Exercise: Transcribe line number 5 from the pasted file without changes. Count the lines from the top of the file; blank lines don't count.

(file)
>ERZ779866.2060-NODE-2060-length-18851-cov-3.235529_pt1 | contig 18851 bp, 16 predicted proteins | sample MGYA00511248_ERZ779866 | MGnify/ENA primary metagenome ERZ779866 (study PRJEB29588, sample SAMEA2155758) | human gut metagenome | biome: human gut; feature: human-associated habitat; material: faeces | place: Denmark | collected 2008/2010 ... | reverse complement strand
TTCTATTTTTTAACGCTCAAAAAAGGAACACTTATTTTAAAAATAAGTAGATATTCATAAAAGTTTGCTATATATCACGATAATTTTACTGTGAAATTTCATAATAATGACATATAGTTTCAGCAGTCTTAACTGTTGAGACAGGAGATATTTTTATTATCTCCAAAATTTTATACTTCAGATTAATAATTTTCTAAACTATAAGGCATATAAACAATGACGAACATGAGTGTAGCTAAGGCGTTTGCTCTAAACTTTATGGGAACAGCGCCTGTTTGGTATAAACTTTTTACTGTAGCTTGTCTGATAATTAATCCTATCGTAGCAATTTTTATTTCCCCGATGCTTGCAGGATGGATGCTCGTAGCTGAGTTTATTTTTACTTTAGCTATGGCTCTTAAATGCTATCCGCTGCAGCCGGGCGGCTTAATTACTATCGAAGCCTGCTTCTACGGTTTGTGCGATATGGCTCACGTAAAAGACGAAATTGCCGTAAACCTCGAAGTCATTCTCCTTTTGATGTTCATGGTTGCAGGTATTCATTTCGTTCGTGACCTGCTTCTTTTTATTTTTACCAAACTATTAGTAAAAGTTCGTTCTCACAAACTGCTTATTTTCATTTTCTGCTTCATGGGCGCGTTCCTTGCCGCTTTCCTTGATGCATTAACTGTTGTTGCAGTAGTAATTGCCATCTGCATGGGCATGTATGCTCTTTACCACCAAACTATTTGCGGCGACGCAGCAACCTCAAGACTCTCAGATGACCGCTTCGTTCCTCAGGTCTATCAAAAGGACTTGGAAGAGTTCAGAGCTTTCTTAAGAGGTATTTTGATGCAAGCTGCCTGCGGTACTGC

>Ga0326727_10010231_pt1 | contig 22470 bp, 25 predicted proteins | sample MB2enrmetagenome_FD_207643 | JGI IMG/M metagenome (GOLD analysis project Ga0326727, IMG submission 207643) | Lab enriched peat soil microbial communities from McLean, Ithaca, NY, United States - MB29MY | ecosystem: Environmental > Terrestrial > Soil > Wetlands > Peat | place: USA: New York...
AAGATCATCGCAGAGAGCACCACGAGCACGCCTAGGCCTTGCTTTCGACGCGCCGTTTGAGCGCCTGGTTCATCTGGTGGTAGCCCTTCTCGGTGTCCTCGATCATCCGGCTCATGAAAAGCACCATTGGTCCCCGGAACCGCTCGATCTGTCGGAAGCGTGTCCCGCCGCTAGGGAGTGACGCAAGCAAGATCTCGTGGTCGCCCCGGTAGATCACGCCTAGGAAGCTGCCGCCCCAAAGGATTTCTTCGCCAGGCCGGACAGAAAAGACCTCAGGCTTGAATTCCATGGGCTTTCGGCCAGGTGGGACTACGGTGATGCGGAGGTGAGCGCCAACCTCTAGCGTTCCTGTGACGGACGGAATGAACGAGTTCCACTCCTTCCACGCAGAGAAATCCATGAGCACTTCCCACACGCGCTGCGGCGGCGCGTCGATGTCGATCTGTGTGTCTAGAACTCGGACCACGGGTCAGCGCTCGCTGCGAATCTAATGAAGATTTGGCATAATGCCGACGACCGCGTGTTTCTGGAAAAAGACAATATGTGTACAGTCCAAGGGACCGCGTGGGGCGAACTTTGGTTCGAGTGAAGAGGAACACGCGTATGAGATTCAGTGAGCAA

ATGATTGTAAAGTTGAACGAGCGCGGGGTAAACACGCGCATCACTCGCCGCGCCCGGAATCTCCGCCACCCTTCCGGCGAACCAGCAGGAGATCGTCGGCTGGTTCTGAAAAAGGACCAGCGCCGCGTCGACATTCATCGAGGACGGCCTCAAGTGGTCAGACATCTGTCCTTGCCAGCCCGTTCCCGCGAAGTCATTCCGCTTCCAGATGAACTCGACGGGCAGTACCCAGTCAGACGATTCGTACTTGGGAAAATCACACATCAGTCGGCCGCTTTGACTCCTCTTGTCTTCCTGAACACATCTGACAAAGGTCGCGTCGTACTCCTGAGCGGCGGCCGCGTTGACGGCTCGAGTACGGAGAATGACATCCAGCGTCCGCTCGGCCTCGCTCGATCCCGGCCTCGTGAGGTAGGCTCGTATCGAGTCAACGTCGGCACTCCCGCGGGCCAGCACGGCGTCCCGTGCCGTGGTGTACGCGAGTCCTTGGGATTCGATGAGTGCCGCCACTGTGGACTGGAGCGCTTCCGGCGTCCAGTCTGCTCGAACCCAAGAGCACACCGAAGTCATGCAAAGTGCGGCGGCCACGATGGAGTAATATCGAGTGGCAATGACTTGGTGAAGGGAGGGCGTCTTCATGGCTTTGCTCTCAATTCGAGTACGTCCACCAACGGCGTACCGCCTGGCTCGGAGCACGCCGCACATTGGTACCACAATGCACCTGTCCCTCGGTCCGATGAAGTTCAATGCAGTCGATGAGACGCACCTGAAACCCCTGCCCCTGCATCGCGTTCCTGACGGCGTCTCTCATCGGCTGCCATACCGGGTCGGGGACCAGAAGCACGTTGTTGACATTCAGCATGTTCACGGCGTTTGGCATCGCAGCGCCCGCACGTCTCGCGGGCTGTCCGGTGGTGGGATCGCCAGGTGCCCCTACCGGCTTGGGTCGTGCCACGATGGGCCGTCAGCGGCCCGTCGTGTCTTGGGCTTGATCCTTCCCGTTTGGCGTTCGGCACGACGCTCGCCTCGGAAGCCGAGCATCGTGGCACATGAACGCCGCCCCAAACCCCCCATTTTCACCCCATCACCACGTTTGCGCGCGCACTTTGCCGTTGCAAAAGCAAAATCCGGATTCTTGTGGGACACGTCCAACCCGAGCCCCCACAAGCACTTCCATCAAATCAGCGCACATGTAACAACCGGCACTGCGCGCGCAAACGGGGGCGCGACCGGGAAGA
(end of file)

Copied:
ATGATTGTAAAGTTGAACGAGCGCGGGGTAAACACGCGCATCACTCGCCGCGCCCGGAATCTCCGCCACCCTTCCGGCGAACCAGCAGGAGATCGTCGGCTGGTTCTGAAAAAGGACCAGCGCCGCGTCGACATTCATCGAGGACGGCCTCAAGTGGTCAGACATCTGTCCTTGCCAGCCCGTTCCCGCGAAGTCATTCCGCTTCCAGATGAACTCGACGGGCAGTACCCAGTCAGACGATTCGTACTTGGGAAAATCACACATCAGTCGGCCGCTTTGACTCCTCTTGTCTTCCTGAACACATCTGACAAAGGTCGCGTCGTACTCCTGAGCGGCGGCCGCGTTGACGGCTCGAGTACGGAGAATGACATCCAGCGTCCGCTCGGCCTCGCTCGATCCCGGCCTCGTGAGGTAGGCTCGTATCGAGTCAACGTCGGCACTCCCGCGGGCCAGCACGGCGTCCCGTGCCGTGGTGTACGCGAGTCCTTGGGATTCGATGAGTGCCGCCACTGTGGACTGGAGCGCTTCCGGCGTCCAGTCTGCTCGAACCCAAGAGCACACCGAAGTCATGCAAAGTGCGGCGGCCACGATGGAGTAATATCGAGTGGCAATGACTTGGTGAAGGGAGGGCGTCTTCATGGCTTTGCTCTCAATTCGAGTACGTCCACCAACGGCGTACCGCCTGGCTCGGAGCACGCCGCACATTGGTACCACAATGCACCTGTCCCTCGGTCCGATGAAGTTCAATGCAGTCGATGAGACGCACCTGAAACCCCTGCCCCTGCATCGCGTTCCTGACGGCGTCTCTCATCGGCTGCCATACCGGGTCGGGGACCAGAAGCACGTTGTTGACATTCAGCATGTTCACGGCGTTTGGCATCGCAGCGCCCGCACGTCTCGCGGGCTGTCCGGTGGTGGGATCGCCAGGTGCCCCTACCGGCTTGGGTCGTGCCACGATGGGCCGTCAGCGGCCCGTCGTGTCTTGGGCTTGATCCTTCCCGTTTGGCGTTCGGCACGACGCTCGCCTCGGAAGCCGAGCATCGTGGCACATGAACGCCGCCCCAAACCCCCCATTTTCACCCCATCACCACGTTTGCGCGCGCACTTTGCCGTTGCAAAAGCAAAATCCGGATTCTTGTGGGACACGTCCAACCCGAGCCCCCACAAGCACTTCCATCAAATCAGCGCACATGTAACAACCGGCACTGCGCGCGCAAACGGGGGCGCGACCGGGAAGA